Doing the right thing
Spider-Man 2 PG, selected cinemas Cpider-Man 2 is the spinning, squirting, swinging antidote to the stunted paranoia of Fahrenheit 9111 . Its theme, of course, comes from the words of Peter Parker's late Uncle Ben: 'With great power comes great responsibility.'
Peter would like to be free of those responsibilities: he wants to goof off, make money, spend money, date Mary Jane. Midway through Sam Raimi's sequel he tosses Spidey's long underwear in the trash and puts an end to the superheroics. There follows a lovely semi-parodic montage of a liberated Peter Parker mooching about the streets of Manhattan to the strains of 'Raindrops Keep Falling On My Head'. Why's he so happy? Like the song says, `Because I'm free/ Nothing's worrying me . . , ' But it can't last The punks and hoods, not to mention this week's supervillain, have the run of the town, and Peter recognises that the bad stuff doesn't go away just because you refuse to acknowledge it. Right there that's the best response to Michael Moore. I mentioned a couple of years back running into Spidey creator Stan Lee at the 2000 Democratic Convention, and no doubt as a big-time Dem he'd dispute my characterisation of the movie as a parable for the war on terror. But I note that Spider-Man's origin also makes a very good case for the Bush pre-emption doctrine. The men who killed his Uncle Ben were small-time crooks Peter could have stopped earlier but chose not to. Stan Lee may be giving all his dough to the Kerry campaign, but his characters know better.
Spider-Man 2 begins with a marvellous (and Marvelous) titles sequence of comicbook panels in which all the participants are rendered as drawings, with one solitary photographic exception — Mary Jane Watson (Kirsten Dunst). It's a shorthand for what's at the heart of the Spidey web — no matter how much he tries to be just a two-dimensional guy in a funny costume going `KAPOW!!!' at supervillains, he keeps getting pulled back into reality. Unlike Clark Kent, 'Peter Parker' isn't just a blank persona to fill in the hours before the next call to arms. The trick with Spider-Man is to swing both ways — the superheroics and the super lack of self-esteem — without getting mired in the dreary introspective moping that did for Ang Lee's awful Hulk.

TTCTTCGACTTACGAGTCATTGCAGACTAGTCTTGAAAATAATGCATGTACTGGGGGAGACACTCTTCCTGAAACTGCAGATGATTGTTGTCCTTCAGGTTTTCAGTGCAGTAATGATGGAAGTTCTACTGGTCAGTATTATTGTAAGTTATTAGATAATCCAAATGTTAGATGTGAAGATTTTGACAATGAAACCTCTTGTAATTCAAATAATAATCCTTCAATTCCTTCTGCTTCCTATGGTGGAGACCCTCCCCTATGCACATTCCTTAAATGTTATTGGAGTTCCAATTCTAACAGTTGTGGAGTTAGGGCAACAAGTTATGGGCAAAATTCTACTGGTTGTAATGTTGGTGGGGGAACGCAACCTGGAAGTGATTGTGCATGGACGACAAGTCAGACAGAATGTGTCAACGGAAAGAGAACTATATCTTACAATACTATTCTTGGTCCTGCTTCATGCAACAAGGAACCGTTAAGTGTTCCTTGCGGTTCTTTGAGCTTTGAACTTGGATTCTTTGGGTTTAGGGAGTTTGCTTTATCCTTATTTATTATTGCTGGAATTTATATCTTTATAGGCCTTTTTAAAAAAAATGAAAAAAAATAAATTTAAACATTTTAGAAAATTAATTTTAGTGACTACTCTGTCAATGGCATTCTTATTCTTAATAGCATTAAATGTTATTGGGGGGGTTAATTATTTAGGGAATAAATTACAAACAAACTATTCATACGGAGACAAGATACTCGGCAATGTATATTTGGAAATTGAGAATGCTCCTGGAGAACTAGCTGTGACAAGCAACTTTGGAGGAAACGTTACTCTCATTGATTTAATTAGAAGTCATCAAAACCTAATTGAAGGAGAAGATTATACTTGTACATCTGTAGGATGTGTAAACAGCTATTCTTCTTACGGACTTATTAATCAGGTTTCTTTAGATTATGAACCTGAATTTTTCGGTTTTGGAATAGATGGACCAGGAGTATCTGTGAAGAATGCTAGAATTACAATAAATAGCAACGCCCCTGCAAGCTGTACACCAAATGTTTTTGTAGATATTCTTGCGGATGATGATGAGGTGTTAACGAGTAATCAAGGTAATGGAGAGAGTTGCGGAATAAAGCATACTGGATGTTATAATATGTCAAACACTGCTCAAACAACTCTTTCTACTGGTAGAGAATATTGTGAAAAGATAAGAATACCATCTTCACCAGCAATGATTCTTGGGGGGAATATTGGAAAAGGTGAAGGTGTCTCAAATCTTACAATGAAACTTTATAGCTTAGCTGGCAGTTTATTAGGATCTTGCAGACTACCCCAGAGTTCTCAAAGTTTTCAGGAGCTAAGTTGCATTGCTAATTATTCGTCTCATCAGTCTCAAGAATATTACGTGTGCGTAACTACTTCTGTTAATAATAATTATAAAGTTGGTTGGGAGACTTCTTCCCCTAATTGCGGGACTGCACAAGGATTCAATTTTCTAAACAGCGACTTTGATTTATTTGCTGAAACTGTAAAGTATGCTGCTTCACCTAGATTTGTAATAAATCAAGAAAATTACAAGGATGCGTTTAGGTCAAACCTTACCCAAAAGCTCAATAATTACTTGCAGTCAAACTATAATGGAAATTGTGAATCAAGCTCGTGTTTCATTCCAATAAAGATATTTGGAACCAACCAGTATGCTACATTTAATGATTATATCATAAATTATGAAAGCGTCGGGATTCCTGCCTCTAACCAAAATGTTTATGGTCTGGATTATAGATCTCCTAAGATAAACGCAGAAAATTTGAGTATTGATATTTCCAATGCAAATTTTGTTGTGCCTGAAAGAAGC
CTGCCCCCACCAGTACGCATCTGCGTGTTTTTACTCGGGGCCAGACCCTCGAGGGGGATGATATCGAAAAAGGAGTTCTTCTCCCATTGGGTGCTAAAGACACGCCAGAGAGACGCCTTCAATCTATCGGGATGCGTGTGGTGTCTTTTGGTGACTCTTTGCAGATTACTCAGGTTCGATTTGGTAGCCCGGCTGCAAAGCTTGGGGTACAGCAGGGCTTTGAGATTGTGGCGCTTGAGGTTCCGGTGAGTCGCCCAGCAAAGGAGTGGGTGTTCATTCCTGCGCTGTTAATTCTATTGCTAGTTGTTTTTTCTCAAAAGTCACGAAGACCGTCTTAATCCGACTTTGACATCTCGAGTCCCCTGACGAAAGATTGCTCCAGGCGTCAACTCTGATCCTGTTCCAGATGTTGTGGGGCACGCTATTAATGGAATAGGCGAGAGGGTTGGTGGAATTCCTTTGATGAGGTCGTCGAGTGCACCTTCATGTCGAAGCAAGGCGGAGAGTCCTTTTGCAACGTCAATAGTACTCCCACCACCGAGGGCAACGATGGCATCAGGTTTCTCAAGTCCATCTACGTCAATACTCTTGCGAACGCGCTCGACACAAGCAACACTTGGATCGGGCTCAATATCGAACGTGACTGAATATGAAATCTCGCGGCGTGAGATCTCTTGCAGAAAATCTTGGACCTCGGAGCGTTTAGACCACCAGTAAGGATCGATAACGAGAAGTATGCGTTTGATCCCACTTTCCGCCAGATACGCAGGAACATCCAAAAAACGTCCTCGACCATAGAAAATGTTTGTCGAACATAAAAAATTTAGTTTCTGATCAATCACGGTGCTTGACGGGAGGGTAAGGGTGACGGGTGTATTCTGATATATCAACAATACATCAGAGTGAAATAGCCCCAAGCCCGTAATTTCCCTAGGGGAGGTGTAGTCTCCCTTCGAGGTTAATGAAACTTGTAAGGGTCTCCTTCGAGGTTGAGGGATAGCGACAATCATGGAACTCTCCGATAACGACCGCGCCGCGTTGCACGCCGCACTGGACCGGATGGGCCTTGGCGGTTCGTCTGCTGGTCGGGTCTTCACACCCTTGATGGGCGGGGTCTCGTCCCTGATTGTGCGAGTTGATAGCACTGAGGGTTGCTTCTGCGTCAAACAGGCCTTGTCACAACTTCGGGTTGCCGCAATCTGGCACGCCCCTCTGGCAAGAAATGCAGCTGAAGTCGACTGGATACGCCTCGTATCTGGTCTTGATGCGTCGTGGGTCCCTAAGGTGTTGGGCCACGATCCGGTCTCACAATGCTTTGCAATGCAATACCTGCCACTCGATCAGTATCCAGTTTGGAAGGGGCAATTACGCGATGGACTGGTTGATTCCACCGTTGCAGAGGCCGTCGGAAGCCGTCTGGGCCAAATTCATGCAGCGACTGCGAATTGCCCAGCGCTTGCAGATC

Spider-Man 2 balances it all but perfectly, starting with a nifty opening that has Peter Parker (Tobey Maguire) working as
a delivery boy for one of those pizza joints where you get it free if it's not delivered within 30 minutes. With 42 blocks to cover in seven minutes, Peter junks the moped and takes to web-swinging the canyons of mid-town only to find he still blows the deadline. He gets fired. He's behind with the rent for his one-room fleapit. His beloved Aunt May (Rosemary Harris) is facing foreclosure on her own home. Mary Jane has taken up with the astronaut son of J. Jonah Jameson, irascible publisher of the Daily Bugle. The stress is getting to him: at critical moments, he's unable to spurt his sticky webbing and has to consult a doctor. After being stuck on the roof with no Spicley powers get him down, he's forced to ride the elevator, standing in his superhero suit trying to look natural.
These early scenes, sketching the tensions in Peter Parker's double-life, are Raimi's triple valentine to comics, youth and New York. The director has an instinctive grasp of the material — notice, for example, how Marvelised a version of the city it is, the streets and stores brought to life with a heightened quality that evokes Steve Ditko and John Romita's comic-book backgrounds.
But soon it's time to meet Dr Otto Octavius (Alfred Molina), a peace-loving man of science who gets transformed into supermonster Dr Octopus through the usual means — a scientific demonstration that goes awry. He's doing some nuclear-fusion experiment while wearing metallic tentacles plugged into his nervous system. 'But what about the risk of overloading, doctor?' Not to worry, he says. To prevent brain damage I've installed this 'inhibitor'. Next thing you know the inhibitor blows a fuse and Doc Ock is rampaging through the streets hurling cars around.
Even though it's a convention, you sense Raimi's affection for it. In fact, the sequel is built around recurring images from the first film, including Kirsten Dunst testing her love for her astronaut fiancé by recreating her memorable upside-down kiss with Spider-Man from the first movie. As before, though she's playing a gal who's spent 40 years as a comic-book loveinterest and perennial supervillain bait, Miss Dunst looks far more real than the plastic starlets in most of the other movies, and she and Maguire have a very sweet awkwardness that's just right for their relationship. I was shocked to learn that Maguire was on the verge of pulling out, citing a bad back. Instead, the bad back gets worked into the script, as just another of the drawbacks of being Spider-Man.
That sums up how Raimi integrates the costumed and non-costumed halves of the story, culminating in a touching moment of superfreak bonding, as Maguire tells Molina that sometimes in life you don't get to live your dream, you have to do what's right. And Molina, a fine actor dignifying his malign tentacles as if they're Gielgud and Olivier, looks up with those sad expressive eyes at a man in a silly costume and signals that he understands. There too is a lesson for our times.